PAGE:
That antidote is generosity. Generosity comes in two forms. First, generosity flows from us when we share freely out of our abundance, when we don’t let our relentless comparisons to others trick us into thinking our resources are scarcer than they really are. Second, generosity compels us to desire good things for other people, independent of whether we get them, too.
The Someone Else Syndrome makes us think in zero-sum terms; that is, because someone else has something, we can’t have it, and therefore we must feel envious. But the generosity treatment exposes the lie of zero-sum thinking. A generous heart rejoices in the blessings others have received, and this joy leaves no room for jealously to strike. Someone else had the new Barbie doll; well, I’m glad to see her so happy. Someone else got picked for the team ahead of you; well, he was having a bad morning and that just made his day. Someone else had a fruit rollup at lunch and all you had was a lousy vanilla pudding; well, I’m not sure what to say about that one. It seems my generosity treatment is still in the early stages.
But you get the idea. Generosity flips the Someone Else Syndrome on its head. We are all connected to one another, so when one person is blessed, we all are. When we practice generosity, even as the Someone Else Syndrome tells us to be jealous, we access the source of all blessing. We access the love of God, which is the very thing that connects us to the Someone Else we’re supposed to be jealous of. The more we practice generosity, the closer God will draw us to all the Someone Elses in our lives. And the more joy we will share together, in community, in friendship.
So this week, I invite you to start actively combating the Someone Else Syndrome we’ve all had since childhood. Ask God for the strength to practice generosity, to rejoice at the fortunes of others, to share the joy of their triumphs and then to bear with them the pain of their defeats. Don’t let the Someone Else Syndrome cut you off from one of the greatest gifts God has given each of us, but which we fail to receive so much of the time. This gift is the joy made manifest by God’s love connecting each of us, one to the other. This gift is the capacity to rejoice no matter who is the object of good fortune. This gift is a heart overflowing with generosity.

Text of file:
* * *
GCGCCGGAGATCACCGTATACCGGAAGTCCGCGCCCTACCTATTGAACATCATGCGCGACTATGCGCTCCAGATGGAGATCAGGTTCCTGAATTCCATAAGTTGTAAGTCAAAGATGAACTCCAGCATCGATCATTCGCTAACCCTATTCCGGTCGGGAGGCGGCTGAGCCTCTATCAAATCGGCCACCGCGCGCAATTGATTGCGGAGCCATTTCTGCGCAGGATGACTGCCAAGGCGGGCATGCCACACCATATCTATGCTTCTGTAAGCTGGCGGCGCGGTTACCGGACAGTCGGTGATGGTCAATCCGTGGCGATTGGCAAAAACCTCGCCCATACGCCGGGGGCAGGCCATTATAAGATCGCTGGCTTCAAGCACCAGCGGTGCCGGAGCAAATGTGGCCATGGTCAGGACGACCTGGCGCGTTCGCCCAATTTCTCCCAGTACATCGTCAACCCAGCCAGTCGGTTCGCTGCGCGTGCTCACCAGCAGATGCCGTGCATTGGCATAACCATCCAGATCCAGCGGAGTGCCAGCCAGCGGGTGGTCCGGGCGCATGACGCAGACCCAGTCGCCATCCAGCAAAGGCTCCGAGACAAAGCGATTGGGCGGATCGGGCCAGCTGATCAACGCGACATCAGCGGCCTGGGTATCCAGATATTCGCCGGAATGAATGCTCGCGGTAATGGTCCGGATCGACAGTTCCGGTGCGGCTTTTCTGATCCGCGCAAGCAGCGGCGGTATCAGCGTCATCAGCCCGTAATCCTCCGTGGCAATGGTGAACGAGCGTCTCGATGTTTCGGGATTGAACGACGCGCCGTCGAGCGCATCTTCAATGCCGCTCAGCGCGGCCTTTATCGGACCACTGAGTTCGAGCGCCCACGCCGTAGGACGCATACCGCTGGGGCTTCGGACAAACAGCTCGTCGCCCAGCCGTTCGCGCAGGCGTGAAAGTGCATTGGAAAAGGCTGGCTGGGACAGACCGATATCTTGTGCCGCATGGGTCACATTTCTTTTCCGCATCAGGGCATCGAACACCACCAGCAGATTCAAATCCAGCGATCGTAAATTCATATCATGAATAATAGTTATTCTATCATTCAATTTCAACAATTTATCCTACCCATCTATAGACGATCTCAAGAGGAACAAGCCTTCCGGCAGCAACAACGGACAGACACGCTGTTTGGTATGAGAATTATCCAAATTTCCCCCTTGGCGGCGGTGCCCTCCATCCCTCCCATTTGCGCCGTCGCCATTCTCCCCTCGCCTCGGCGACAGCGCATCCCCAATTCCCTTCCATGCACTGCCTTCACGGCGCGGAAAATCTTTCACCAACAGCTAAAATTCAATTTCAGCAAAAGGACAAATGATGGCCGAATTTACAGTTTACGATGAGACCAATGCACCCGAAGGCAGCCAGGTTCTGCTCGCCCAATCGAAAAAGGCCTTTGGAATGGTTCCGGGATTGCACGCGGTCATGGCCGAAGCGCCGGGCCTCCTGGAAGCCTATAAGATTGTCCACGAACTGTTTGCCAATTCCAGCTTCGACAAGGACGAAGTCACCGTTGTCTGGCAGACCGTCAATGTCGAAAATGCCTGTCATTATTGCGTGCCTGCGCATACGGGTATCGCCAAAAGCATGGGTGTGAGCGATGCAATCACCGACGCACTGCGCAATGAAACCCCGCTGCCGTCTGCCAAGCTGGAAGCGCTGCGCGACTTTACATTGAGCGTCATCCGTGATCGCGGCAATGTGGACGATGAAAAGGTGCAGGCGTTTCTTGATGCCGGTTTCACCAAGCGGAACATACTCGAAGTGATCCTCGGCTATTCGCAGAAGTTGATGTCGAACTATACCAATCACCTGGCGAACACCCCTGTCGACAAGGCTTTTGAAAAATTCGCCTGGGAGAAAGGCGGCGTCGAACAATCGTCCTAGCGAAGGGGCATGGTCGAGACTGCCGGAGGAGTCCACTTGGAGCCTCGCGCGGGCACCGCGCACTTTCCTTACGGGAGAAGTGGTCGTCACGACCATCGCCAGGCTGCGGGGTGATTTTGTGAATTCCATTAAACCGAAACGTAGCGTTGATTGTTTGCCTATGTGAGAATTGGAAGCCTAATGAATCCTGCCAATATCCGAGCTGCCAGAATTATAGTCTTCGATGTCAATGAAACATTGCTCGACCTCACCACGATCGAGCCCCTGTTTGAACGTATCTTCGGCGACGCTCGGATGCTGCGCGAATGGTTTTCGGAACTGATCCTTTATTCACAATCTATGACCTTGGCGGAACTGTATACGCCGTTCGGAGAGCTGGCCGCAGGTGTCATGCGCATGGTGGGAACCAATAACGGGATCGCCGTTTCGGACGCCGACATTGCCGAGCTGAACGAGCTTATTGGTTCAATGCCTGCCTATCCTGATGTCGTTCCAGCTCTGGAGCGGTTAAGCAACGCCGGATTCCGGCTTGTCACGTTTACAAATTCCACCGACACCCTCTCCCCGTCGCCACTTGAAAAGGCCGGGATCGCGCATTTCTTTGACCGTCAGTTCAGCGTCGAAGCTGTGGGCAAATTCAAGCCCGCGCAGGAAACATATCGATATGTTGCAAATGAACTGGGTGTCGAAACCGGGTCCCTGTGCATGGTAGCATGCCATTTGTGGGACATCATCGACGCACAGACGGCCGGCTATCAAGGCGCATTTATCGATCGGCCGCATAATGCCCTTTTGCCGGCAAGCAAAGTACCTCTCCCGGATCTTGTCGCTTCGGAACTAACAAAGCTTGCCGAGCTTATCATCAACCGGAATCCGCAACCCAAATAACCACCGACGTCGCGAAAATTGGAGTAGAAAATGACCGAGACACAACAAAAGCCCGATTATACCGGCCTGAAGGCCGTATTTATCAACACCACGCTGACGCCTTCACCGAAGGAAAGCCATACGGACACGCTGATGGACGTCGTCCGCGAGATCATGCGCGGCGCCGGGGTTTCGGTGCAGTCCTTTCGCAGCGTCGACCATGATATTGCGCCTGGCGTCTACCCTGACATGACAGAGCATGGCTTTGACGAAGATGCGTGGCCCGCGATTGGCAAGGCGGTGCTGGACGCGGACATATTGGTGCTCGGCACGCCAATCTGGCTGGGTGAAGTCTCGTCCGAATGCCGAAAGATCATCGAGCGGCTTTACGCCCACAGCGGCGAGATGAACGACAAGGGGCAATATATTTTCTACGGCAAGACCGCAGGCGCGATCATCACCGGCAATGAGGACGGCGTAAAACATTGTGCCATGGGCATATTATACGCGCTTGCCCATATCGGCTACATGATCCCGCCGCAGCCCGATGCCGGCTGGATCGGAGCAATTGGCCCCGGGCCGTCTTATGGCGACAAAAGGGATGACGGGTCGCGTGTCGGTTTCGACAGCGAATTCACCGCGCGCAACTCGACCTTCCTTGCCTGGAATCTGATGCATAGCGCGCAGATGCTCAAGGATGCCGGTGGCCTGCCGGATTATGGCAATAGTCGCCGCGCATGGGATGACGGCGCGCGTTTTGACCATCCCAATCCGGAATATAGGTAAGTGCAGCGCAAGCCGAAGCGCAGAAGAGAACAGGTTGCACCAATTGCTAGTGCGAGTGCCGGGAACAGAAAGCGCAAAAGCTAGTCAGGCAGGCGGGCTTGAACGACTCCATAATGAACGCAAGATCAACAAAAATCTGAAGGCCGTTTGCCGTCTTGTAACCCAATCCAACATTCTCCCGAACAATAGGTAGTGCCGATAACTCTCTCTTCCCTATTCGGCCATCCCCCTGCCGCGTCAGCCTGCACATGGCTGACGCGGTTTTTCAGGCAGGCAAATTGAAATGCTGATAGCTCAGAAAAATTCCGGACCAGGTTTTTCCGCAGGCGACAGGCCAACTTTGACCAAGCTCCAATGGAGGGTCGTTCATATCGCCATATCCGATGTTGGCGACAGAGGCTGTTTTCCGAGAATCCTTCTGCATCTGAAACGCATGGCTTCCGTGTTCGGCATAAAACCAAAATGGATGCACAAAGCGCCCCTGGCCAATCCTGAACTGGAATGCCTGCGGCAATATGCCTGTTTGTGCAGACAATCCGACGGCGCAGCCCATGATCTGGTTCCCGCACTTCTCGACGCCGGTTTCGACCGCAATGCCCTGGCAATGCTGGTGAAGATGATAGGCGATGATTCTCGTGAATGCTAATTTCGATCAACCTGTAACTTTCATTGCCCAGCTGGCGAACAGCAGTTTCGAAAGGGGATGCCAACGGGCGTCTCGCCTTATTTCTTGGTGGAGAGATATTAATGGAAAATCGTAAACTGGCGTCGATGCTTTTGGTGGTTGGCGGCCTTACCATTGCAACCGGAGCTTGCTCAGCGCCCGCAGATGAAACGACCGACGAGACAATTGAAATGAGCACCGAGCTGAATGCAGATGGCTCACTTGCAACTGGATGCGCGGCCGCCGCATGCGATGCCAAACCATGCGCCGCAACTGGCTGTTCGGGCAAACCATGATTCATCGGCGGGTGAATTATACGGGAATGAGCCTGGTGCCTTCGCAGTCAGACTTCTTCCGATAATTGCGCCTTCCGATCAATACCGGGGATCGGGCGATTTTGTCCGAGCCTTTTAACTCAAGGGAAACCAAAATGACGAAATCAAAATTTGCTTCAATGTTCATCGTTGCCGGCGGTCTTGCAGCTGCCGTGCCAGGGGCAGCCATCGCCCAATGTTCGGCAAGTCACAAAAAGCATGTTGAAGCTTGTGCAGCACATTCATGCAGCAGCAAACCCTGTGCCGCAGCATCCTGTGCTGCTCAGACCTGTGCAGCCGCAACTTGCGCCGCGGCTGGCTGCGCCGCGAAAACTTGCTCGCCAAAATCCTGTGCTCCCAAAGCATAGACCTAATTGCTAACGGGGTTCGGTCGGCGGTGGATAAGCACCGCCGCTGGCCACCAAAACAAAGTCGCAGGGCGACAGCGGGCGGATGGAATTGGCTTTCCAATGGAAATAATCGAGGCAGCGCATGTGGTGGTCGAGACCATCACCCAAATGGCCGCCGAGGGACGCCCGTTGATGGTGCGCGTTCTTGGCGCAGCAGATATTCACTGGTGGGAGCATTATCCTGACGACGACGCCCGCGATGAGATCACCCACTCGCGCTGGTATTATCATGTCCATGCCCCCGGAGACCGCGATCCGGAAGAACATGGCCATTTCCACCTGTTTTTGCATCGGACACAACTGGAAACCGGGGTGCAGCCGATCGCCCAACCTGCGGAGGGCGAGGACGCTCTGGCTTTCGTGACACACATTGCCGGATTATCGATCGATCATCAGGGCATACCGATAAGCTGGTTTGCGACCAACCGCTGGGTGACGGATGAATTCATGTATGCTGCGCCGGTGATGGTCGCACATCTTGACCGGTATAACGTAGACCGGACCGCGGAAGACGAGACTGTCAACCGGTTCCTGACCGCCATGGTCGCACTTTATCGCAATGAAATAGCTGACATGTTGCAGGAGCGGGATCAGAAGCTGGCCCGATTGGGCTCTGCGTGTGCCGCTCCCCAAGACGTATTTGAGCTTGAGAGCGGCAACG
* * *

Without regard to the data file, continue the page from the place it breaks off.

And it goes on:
(Sermon for Sunday, October 13, 2013 || Proper 23C || Luke 17:11-19)
Sometimes when I sit down to study a passage of the Gospel such as today’s, I wonder what Luke chose not to include in his text. After all, we don’t have a minute-by-minute account of Jesus’ life. The Gospel writers weren’t following behind Jesus taking dictation. Decades after the events of the Gospel, they collected material – certainly more than they ended up using – and put together their accounts. In those accounts, the writers bounce around, crafting their narratives with stories and themes and progressions that make the most sense to their various audiences. Asking “What did Luke leave out” prompts another set of questions: “Why did Luke put this in? What about this specific story makes it special enough to include in something as important as the greatest story ever told?
These questions surfaced for me this week when I read today’s Gospel lesson. At face value, this story is quite simple. Ten diseased outcasts petition Jesus for mercy, he heals them, and one returns to say, “Thank you.” Seems like a pretty ordinary healing story, doesn’t it? Boilerplate, even. (Well, as ordinary as a miracle can get.) So why would Luke choose to include another healing story? He healed someone with a skin disease way back in Chapter Five, not to mention plenty of people with plenty of other maladies in between.
So what makes this story special? In such a short piece of writing as the Gospel, why this narrative? Turns out there is something extra special in this story, but it’s hidden. There’s one element in the story – the last element I mentioned earlier, the “Thank you” from the Samaritan – that pushes today’s lesson into the extraordinary. I did a quick survey of the rest of the Gospel – all four accounts (Matthew, Mark, Luke, and John) – and this Samaritan is the only person Jesus heals who then says “Thank you” to him. This hidden thanksgiving makes this story special. We remember this Samaritan ex-leper because he said “thank you” to Jesus.
Giving thanks is fundamental to our lives as followers of Jesus Christ. Each week, when we gather to worship God, we engage in the special event known as the Holy Eucharist. This strange word comprehends both our hearing of God’s Word of Holy Scripture and our sharing God’s meal of Holy Communion. Do you know what this strange word – Eucharist – means in its original language of Greek? It means “thanksgiving.”